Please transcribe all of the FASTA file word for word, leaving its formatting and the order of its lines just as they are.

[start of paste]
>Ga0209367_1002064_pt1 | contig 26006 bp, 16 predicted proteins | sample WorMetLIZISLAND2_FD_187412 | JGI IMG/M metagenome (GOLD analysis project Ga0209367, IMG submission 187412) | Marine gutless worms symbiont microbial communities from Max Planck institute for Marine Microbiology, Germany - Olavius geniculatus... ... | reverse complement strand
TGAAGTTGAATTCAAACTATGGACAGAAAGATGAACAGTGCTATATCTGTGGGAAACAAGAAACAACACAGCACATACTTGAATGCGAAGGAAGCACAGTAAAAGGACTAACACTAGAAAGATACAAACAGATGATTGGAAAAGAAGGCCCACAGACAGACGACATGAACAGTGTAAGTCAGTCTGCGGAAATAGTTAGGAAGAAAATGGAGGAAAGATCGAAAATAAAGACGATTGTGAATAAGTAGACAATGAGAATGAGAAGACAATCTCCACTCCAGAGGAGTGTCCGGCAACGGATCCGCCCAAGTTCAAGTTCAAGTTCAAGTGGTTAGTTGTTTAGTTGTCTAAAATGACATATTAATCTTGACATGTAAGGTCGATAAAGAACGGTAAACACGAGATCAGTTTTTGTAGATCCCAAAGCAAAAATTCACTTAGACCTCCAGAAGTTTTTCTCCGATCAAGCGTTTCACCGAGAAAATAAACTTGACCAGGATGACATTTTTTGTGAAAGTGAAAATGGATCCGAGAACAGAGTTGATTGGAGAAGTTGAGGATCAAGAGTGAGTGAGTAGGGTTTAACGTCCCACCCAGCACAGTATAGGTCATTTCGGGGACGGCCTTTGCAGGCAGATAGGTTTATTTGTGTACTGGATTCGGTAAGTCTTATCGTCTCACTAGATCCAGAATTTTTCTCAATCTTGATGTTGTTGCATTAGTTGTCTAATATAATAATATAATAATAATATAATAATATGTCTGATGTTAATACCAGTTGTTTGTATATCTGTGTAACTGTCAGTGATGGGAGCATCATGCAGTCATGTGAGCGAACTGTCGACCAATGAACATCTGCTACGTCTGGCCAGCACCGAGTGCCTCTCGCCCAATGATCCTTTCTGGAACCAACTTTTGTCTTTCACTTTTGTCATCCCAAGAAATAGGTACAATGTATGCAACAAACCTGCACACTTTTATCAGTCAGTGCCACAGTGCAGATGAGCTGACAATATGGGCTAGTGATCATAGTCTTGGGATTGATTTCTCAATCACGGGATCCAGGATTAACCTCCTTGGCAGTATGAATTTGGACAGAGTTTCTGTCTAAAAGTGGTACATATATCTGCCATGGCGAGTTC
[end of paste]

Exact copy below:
>Ga0209367_1002064_pt1 | contig 26006 bp, 16 predicted proteins | sample WorMetLIZISLAND2_FD_187412 | JGI IMG/M metagenome (GOLD analysis project Ga0209367, IMG submission 187412) | Marine gutless worms symbiont microbial communities from Max Planck institute for Marine Microbiology, Germany - Olavius geniculatus... ... | reverse complement strand
TGAAGTTGAATTCAAACTATGGACAGAAAGATGAACAGTGCTATATCTGTGGGAAACAAGAAACAACACAGCACATACTTGAATGCGAAGGAAGCACAGTAAAAGGACTAACACTAGAAAGATACAAACAGATGATTGGAAAAGAAGGCCCACAGACAGACGACATGAACAGTGTAAGTCAGTCTGCGGAAATAGTTAGGAAGAAAATGGAGGAAAGATCGAAAATAAAGACGATTGTGAATAAGTAGACAATGAGAATGAGAAGACAATCTCCACTCCAGAGGAGTGTCCGGCAACGGATCCGCCCAAGTTCAAGTTCAAGTTCAAGTGGTTAGTTGTTTAGTTGTCTAAAATGACATATTAATCTTGACATGTAAGGTCGATAAAGAACGGTAAACACGAGATCAGTTTTTGTAGATCCCAAAGCAAAAATTCACTTAGACCTCCAGAAGTTTTTCTCCGATCAAGCGTTTCACCGAGAAAATAAACTTGACCAGGATGACATTTTTTGTGAAAGTGAAAATGGATCCGAGAACAGAGTTGATTGGAGAAGTTGAGGATCAAGAGTGAGTGAGTAGGGTTTAACGTCCCACCCAGCACAGTATAGGTCATTTCGGGGACGGCCTTTGCAGGCAGATAGGTTTATTTGTGTACTGGATTCGGTAAGTCTTATCGTCTCACTAGATCCAGAATTTTTCTCAATCTTGATGTTGTTGCATTAGTTGTCTAATATAATAATATAATAATAATATAATAATATGTCTGATGTTAATACCAGTTGTTTGTATATCTGTGTAACTGTCAGTGATGGGAGCATCATGCAGTCATGTGAGCGAACTGTCGACCAATGAACATCTGCTACGTCTGGCCAGCACCGAGTGCCTCTCGCCCAATGATCCTTTCTGGAACCAACTTTTGTCTTTCACTTTTGTCATCCCAAGAAATAGGTACAATGTATGCAACAAACCTGCACACTTTTATCAGTCAGTGCCACAGTGCAGATGAGCTGACAATATGGGCTAGTGATCATAGTCTTGGGATTGATTTCTCAATCACGGGATCCAGGATTAACCTCCTTGGCAGTATGAATTTGGACAGAGTTTCTGTCTAAAAGTGGTACATATATCTGCCATGGCGAGTTC